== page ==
There is considerable agreement on standards for standards. Proponents say standards "should be grounded in core academic disciplines and should cover what students should know... and be able to do" (Gratz 2000). Standards dictate ends, not means, and should not prescribe teaching methods, classroom strategies, or lesson plans. Standards should be rigorous and world-class, enjoy broad public support, and be aligned with appropriate and valid assessments. 

Berger (2000) isolates several types of standards: overarching or district standards; content and student-performance standards; school-delivery standards; and system-delivery standards. Emphasis should be on high expectations for all students; equal learning opportunities; applied understanding, not coverage; and individual students' work, not grades or cross-school and cross-student comparisons (Thompson, Gratz, Berger). 


States and school districts with the most successful high-stakes testing records have maintained bipartisan political and business support, stimulated systemwide reform, and addressed the achievement of their lowest-performing students (Hurwitzes). 
Texas, a turnaround state whose student population is half African-American and Hispanic, is a good example. Minority students' scores on national math and reading assessments outranked those of most other states in 1996 and 1998; scores for all students on the Texas Assessment of Academic skills improved for the fourth straight year. Experts agree that Texas high schools have not improved so drastically and that minority dropout rates are increasing (Orfield and Wald).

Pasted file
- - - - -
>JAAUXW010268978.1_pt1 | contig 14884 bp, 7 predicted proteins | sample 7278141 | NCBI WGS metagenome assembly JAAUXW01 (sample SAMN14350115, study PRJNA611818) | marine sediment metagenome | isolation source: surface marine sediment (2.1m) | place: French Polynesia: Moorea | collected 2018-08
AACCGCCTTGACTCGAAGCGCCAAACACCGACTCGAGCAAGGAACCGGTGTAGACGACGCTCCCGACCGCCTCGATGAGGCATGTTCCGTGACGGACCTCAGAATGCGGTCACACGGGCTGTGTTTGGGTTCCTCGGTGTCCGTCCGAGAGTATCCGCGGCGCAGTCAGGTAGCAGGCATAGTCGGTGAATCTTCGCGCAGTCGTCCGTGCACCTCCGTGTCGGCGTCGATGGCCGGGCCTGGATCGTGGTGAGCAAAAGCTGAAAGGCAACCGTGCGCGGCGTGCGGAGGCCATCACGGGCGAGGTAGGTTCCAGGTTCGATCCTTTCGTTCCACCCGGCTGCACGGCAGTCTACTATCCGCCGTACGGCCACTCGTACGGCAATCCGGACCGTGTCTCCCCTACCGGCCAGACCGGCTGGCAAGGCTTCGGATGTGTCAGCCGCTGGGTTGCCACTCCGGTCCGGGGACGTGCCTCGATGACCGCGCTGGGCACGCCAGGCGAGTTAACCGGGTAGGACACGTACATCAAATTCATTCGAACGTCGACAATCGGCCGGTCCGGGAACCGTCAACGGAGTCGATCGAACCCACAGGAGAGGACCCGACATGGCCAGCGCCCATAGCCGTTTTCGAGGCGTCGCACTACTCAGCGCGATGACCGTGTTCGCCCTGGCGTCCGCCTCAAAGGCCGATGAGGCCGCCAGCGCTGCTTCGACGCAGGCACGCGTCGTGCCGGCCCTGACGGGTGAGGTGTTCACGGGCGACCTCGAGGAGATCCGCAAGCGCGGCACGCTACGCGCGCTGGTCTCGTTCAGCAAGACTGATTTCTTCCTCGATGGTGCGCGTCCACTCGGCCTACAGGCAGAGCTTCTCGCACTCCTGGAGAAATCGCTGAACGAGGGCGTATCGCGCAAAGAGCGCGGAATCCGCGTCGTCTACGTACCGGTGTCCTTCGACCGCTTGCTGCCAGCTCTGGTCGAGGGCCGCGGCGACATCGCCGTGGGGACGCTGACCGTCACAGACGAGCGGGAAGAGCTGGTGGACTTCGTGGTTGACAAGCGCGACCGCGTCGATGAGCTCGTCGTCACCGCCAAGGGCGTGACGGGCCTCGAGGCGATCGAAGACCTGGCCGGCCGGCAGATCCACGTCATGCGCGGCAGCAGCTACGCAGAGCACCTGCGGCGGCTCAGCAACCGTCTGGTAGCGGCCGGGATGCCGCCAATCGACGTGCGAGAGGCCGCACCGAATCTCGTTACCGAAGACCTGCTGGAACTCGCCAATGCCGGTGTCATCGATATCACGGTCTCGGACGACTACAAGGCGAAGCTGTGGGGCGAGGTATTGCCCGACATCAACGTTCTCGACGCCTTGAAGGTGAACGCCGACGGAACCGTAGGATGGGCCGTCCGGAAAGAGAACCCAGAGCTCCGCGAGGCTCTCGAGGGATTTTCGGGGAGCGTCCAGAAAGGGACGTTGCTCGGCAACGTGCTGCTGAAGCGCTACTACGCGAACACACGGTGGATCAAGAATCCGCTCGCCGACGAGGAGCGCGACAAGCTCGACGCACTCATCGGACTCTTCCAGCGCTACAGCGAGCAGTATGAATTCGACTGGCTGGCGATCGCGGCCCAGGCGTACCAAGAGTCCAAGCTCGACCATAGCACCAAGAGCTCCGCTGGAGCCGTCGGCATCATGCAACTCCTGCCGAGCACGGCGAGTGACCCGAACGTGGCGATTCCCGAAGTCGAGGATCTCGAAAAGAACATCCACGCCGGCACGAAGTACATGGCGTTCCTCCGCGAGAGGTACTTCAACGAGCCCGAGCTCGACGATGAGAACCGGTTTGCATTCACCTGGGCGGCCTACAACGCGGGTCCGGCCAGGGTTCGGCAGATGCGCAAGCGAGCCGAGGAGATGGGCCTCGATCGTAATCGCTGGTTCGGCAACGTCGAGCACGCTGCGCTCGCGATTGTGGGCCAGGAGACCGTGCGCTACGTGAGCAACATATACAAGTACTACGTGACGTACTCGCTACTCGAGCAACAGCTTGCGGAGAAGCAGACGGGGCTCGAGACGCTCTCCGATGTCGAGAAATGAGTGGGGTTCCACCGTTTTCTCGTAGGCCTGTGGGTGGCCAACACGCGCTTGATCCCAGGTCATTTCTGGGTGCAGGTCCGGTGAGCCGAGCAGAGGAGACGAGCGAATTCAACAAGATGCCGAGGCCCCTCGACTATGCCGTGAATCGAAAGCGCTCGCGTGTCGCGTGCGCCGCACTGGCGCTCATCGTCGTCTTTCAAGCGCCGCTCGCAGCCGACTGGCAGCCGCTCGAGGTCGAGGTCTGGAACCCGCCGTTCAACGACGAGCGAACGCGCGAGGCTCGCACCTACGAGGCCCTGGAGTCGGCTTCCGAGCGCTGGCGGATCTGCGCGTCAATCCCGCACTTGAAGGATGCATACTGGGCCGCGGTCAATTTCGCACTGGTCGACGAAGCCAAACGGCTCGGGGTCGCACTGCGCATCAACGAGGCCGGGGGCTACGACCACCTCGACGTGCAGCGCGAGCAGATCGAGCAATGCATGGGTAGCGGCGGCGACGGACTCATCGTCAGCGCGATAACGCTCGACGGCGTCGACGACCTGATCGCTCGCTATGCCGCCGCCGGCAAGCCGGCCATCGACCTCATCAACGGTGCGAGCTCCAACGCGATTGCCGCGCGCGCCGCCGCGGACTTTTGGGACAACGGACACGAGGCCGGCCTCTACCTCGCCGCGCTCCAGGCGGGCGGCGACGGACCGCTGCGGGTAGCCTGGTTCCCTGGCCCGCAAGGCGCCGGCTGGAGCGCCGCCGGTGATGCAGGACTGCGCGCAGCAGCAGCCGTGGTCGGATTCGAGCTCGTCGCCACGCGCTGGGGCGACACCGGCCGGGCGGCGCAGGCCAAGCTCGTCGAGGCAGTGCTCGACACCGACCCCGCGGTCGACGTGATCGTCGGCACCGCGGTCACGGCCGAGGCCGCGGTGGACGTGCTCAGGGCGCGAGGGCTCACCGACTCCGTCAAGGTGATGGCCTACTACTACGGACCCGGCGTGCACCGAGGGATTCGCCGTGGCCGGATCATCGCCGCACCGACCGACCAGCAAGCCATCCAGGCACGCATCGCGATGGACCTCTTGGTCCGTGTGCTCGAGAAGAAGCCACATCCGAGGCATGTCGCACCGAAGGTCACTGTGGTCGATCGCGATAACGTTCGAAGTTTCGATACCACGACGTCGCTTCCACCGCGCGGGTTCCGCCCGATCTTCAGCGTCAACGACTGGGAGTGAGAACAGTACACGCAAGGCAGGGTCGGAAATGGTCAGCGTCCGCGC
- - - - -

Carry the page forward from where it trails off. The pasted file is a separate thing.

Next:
During the 1990s, only Colorado and Connecticut made significant progress on consistently administered NAEP math and reading tests (Jerald 2000). The few states making headway on these exams (Connecticut, Texas, North Carolina, and Kentucky) are education policy pace-setters. 

Eagle Rock School and Professional Development Center in Estes Park, Colorado, exemplifies standards-based learning, according to Director Lois Easton. This alternative school "enrolls high-school students who have not been successful in other academic programs and holds them to the same high achievement expected of all students in the state's model content standards." 

Scott Thompson has visited entire districts engaged in collaborative, systemic, standards-based change, including those in Aurora, Colorado; New York City's Community School District 2; Edmonds, Washington; Memphis, Tennessee; and districts belonging to the El Paso (Texas) Collaborative for Academic Excellence. 

Chicago, the first urban district to end social promotion, has succeeded in raising the bar gradually; the district provides summer remedial programs for students who fail the Iowa Test of Basic Skills. However, curricula and expectations for high-schoolers are below par (Hurwitzes 2000). 

New York City has experienced disappointment with student test performance, scoring errors, and glitches in its mandatory summer programs. The state's tough new Regents exams may have to be "scaled down" so that more students can pass them.